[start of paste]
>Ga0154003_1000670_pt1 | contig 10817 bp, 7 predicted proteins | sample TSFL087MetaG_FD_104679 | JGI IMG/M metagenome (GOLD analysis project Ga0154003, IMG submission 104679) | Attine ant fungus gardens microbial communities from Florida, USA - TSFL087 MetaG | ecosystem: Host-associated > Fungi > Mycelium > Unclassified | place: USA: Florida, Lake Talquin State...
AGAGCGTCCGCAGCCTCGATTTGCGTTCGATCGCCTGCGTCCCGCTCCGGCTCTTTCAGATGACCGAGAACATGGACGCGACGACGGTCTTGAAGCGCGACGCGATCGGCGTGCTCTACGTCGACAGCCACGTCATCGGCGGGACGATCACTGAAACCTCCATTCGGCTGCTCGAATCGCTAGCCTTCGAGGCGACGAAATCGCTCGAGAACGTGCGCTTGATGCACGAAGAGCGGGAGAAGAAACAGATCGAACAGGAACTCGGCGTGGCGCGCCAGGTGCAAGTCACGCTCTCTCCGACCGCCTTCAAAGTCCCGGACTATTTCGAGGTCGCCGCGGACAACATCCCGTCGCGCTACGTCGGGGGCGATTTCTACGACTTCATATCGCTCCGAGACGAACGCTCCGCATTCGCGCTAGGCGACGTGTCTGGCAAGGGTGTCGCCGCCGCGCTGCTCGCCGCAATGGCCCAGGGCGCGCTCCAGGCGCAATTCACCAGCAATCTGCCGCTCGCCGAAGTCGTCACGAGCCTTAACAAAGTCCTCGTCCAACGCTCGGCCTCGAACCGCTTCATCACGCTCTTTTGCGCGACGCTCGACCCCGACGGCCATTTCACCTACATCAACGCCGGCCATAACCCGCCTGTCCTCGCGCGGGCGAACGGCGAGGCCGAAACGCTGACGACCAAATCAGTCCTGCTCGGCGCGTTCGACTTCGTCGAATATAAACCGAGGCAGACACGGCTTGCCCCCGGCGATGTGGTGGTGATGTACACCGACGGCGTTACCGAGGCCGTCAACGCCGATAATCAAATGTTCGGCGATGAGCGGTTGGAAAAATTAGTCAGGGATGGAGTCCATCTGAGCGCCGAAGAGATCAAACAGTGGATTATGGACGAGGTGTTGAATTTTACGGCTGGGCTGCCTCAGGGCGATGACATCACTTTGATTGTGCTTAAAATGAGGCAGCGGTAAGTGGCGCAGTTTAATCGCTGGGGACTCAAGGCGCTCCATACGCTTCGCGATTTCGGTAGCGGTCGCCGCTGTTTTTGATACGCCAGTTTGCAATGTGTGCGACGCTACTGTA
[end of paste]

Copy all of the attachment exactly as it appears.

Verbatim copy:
>Ga0154003_1000670_pt1 | contig 10817 bp, 7 predicted proteins | sample TSFL087MetaG_FD_104679 | JGI IMG/M metagenome (GOLD analysis project Ga0154003, IMG submission 104679) | Attine ant fungus gardens microbial communities from Florida, USA - TSFL087 MetaG | ecosystem: Host-associated > Fungi > Mycelium > Unclassified | place: USA: Florida, Lake Talquin State...
AGAGCGTCCGCAGCCTCGATTTGCGTTCGATCGCCTGCGTCCCGCTCCGGCTCTTTCAGATGACCGAGAACATGGACGCGACGACGGTCTTGAAGCGCGACGCGATCGGCGTGCTCTACGTCGACAGCCACGTCATCGGCGGGACGATCACTGAAACCTCCATTCGGCTGCTCGAATCGCTAGCCTTCGAGGCGACGAAATCGCTCGAGAACGTGCGCTTGATGCACGAAGAGCGGGAGAAGAAACAGATCGAACAGGAACTCGGCGTGGCGCGCCAGGTGCAAGTCACGCTCTCTCCGACCGCCTTCAAAGTCCCGGACTATTTCGAGGTCGCCGCGGACAACATCCCGTCGCGCTACGTCGGGGGCGATTTCTACGACTTCATATCGCTCCGAGACGAACGCTCCGCATTCGCGCTAGGCGACGTGTCTGGCAAGGGTGTCGCCGCCGCGCTGCTCGCCGCAATGGCCCAGGGCGCGCTCCAGGCGCAATTCACCAGCAATCTGCCGCTCGCCGAAGTCGTCACGAGCCTTAACAAAGTCCTCGTCCAACGCTCGGCCTCGAACCGCTTCATCACGCTCTTTTGCGCGACGCTCGACCCCGACGGCCATTTCACCTACATCAACGCCGGCCATAACCCGCCTGTCCTCGCGCGGGCGAACGGCGAGGCCGAAACGCTGACGACCAAATCAGTCCTGCTCGGCGCGTTCGACTTCGTCGAATATAAACCGAGGCAGACACGGCTTGCCCCCGGCGATGTGGTGGTGATGTACACCGACGGCGTTACCGAGGCCGTCAACGCCGATAATCAAATGTTCGGCGATGAGCGGTTGGAAAAATTAGTCAGGGATGGAGTCCATCTGAGCGCCGAAGAGATCAAACAGTGGATTATGGACGAGGTGTTGAATTTTACGGCTGGGCTGCCTCAGGGCGATGACATCACTTTGATTGTGCTTAAAATGAGGCAGCGGTAAGTGGCGCAGTTTAATCGCTGGGGACTCAAGGCGCTCCATACGCTTCGCGATTTCGGTAGCGGTCGCCGCTGTTTTTGATACGCCAGTTTGCAATGTGTGCGACGCTACTGTA